Queen Street, Brisbane

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Coordinates: 27°28′4.74″S 153°1′38.54″E / 27.4679833°S 153.0273722°E / -27.4679833; 153.0273722

Queen Street
Queen-Street-Brisbane-Queensland.jpg
Location Brisbane central business district
West end Victoria Bridge, North Quay
Major
junctions
George Street, Albert Street, Edward Street, Creek Street, Adelaide Street
East end Ann Street
Other
Status Partially pedestrianised

Queen Street is the main street of Brisbane, the capital of Queensland, Australia.

The western part of the street is covered by a new plaza at the base of Brisbane Square and underneath part of the western half is the Queen Street bus station.

Queen Street is heavily built up with arcades, shops, hotels, offices and apartment high-rises such as Brisbane Square, Central Plaza, Aurora Tower, Conrad Treasury Casino, Wintergarden, Broadway on the Mall, The Myer Centre and QueensPlaza. Queen Street is also the location of Brisbane's General Post Office.

Geography[edit]

Map of Brisbane CBD

Queen Street is the city's central road, partly covered by a pedestrian mall called the Queen Street Mall. It ends at the Victoria Bridge and is bounded by two of the Brisbane River's central reaches. Uptown at the top of the mall is George Street.

The next street parallel to the south is Elizabeth Street, while Adelaide Street is the next parallel street to the north.

History[edit]

Queen Street in 1889
Manor Apartments.
Queen Street, Brisbane, ca. 1935
Queen Street, Brisbane, with decorations for the royal visit in 1954

Before 1842 and free settlement, Queen Street was originally a track leading from the main section of the early Moreton Bay Penal Colony, crossing a stream known as Wheat Creek with a deviation going up to the Windmill. In early 1840, a surveyor named Dixon drew up a survey for the central Brisbane streets with all streets 66 feet (20 metres) wide. Changes were then made to this plan with square blocks flattened into a rectangular grid with streets becoming 1.4 chains (27 metres). On Governor Gipps' visit to Brisbane Town in March 1842, Gipps remarked that Brisbane Town was "simply an ordinary provincial settlement", which would need no grand avenues. As a result, Gipps moved the planned width of Queen Street, along with other streets, back to 66 feet (20 metres), arguing that this change would mean that buildings could be kept out of the sun.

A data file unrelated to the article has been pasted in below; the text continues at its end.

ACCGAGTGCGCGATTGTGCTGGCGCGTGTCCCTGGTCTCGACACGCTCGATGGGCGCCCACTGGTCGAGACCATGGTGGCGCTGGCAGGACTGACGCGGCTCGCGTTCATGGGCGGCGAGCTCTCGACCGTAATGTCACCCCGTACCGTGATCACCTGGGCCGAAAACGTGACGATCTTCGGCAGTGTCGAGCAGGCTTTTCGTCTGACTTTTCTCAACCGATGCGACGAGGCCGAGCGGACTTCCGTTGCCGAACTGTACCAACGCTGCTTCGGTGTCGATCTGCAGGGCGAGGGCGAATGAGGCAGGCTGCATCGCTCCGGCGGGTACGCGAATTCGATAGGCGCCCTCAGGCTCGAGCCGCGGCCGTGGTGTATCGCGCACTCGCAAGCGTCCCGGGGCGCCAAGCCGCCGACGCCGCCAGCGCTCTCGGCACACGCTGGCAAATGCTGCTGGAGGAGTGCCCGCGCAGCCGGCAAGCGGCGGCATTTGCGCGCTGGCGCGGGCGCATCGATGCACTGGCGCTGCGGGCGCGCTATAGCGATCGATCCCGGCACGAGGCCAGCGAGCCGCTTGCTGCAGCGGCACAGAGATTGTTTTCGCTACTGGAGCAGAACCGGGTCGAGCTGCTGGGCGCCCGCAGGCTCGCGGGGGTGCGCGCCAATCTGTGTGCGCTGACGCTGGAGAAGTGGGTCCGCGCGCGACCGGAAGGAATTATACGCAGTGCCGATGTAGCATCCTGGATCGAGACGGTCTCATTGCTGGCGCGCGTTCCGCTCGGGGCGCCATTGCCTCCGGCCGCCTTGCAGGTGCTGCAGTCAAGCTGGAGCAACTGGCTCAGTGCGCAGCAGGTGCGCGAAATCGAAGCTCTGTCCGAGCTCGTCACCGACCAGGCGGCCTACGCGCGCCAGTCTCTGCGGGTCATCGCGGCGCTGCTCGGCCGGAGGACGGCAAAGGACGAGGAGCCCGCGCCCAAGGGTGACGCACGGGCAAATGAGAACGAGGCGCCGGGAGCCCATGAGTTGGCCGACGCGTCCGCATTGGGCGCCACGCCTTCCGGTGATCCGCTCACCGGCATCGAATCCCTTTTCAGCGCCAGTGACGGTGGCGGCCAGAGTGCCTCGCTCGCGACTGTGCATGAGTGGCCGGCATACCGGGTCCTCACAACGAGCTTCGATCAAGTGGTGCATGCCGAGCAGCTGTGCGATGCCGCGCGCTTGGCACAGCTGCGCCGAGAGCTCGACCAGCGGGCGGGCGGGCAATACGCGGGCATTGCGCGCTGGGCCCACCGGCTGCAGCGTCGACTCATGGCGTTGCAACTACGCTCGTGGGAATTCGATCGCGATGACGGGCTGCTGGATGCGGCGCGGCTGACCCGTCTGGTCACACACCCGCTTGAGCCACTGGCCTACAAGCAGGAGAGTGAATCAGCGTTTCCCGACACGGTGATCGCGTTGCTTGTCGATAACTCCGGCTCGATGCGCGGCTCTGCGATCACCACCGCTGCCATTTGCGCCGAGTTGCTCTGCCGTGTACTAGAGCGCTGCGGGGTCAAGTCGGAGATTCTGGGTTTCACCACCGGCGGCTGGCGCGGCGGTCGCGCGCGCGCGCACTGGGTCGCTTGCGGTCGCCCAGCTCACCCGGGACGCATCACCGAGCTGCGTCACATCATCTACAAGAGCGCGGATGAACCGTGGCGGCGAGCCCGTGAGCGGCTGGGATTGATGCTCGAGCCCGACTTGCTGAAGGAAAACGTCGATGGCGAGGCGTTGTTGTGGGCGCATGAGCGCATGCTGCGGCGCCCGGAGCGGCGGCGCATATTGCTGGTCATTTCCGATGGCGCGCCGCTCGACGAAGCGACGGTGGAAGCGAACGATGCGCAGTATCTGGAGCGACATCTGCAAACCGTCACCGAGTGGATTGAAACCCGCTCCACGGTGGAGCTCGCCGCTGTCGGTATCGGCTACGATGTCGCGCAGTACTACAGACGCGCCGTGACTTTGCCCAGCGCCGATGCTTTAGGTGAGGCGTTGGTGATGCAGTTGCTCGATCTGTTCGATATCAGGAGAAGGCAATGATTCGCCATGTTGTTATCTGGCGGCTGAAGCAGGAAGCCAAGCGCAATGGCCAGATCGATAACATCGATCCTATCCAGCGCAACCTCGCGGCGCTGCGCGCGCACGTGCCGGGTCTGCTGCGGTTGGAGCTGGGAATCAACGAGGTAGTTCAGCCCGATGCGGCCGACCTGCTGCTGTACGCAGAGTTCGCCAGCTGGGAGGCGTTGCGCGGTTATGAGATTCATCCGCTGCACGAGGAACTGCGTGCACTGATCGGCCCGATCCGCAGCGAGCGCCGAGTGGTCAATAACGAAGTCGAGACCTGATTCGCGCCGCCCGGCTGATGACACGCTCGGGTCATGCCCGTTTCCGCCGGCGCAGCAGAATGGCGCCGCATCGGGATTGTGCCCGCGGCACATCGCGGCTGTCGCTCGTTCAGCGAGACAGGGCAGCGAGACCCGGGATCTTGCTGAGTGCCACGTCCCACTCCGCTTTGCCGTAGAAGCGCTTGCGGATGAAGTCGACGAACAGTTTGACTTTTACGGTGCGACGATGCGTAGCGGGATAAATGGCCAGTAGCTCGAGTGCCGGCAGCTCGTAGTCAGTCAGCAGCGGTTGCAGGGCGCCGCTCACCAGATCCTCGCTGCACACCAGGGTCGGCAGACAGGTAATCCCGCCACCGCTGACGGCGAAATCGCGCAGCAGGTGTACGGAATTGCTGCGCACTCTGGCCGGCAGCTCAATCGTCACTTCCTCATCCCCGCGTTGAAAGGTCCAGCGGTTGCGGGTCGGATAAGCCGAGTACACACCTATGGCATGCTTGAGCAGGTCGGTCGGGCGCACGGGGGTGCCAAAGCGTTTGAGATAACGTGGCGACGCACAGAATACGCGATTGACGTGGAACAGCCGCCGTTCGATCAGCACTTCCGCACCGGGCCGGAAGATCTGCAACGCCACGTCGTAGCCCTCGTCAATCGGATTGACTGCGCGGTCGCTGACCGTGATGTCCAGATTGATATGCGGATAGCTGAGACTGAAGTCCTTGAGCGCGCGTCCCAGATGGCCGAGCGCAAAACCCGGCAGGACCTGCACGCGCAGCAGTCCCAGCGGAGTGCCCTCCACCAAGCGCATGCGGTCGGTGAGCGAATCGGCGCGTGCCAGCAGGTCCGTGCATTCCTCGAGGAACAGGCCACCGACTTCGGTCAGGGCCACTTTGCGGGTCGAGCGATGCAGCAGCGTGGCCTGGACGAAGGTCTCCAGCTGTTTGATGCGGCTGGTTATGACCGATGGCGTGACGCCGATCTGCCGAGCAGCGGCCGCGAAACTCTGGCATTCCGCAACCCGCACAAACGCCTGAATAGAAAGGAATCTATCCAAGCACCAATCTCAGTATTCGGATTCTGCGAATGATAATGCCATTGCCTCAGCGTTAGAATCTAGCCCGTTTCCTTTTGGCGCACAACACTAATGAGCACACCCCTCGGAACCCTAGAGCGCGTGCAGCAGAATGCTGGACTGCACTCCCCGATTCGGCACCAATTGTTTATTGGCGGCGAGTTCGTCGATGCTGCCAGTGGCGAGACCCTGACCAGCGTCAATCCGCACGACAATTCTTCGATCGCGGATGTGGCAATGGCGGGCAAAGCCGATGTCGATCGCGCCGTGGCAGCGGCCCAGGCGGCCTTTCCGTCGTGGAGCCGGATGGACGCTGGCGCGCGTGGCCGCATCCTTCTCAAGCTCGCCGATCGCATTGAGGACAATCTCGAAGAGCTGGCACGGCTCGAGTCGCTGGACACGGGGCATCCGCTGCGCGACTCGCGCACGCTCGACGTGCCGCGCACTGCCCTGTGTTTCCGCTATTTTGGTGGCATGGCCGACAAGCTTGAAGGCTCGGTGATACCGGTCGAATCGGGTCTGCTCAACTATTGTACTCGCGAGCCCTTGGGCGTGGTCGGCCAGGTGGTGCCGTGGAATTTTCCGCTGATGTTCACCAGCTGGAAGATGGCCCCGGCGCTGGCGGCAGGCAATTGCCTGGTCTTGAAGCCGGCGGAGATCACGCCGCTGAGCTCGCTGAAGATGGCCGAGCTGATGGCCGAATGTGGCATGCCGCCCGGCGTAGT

Later, there was compromise with the main street that would be known as Queen Street, with the western boundary's width changed to 1.2 chains (24 metres).[1]

The first sitting of Legislative Assembly of Queensland in May 1860 occurred in the old converted convict barracks on Queen Street.[2]

In 1864, there were two significant fires along the street.[3] The September 1864 fire started in the Little Wonder store on Edward Street[4] which destroyed 14 shops in Queen Street. This event later became known as Bulcock's Fire. On the 1 December 1864, the Great Fire of Brisbane started within the cellar of a Queen Street drapery store which burnt down buildings bordering Queen Street, as well as Albert Street, Edward Street, George Street and Elizabeth Street.[5] Brisbane Courier described the fire as "the whole of the business premises and private residences...were, in a couple of hours, reduced to a heap of ruins".[6]

On the 9 December 1882, a demonstration of electricity was conducted with eight arc lights along Queen Street.[7] Power was supplied by a 10 hp generator driven by a small engine in a foundry in Adelaide Street. This was Australia's first recorded use of electricity for public purposes.[7]

In 1902, part of Queen Street was not paved or sealed although stormwater drainage was well maintained.[8]

Queen Street is historically significant as it contains MacArthur Central, the building in which the American General Douglas MacArthur had his South West Pacific headquarters (from July 1942 to November 1944) during World War II and directed the Allied Forces campaign.[9][10] The former AMP building was later renamed MacArthur Central as a tribute to General MacArthur.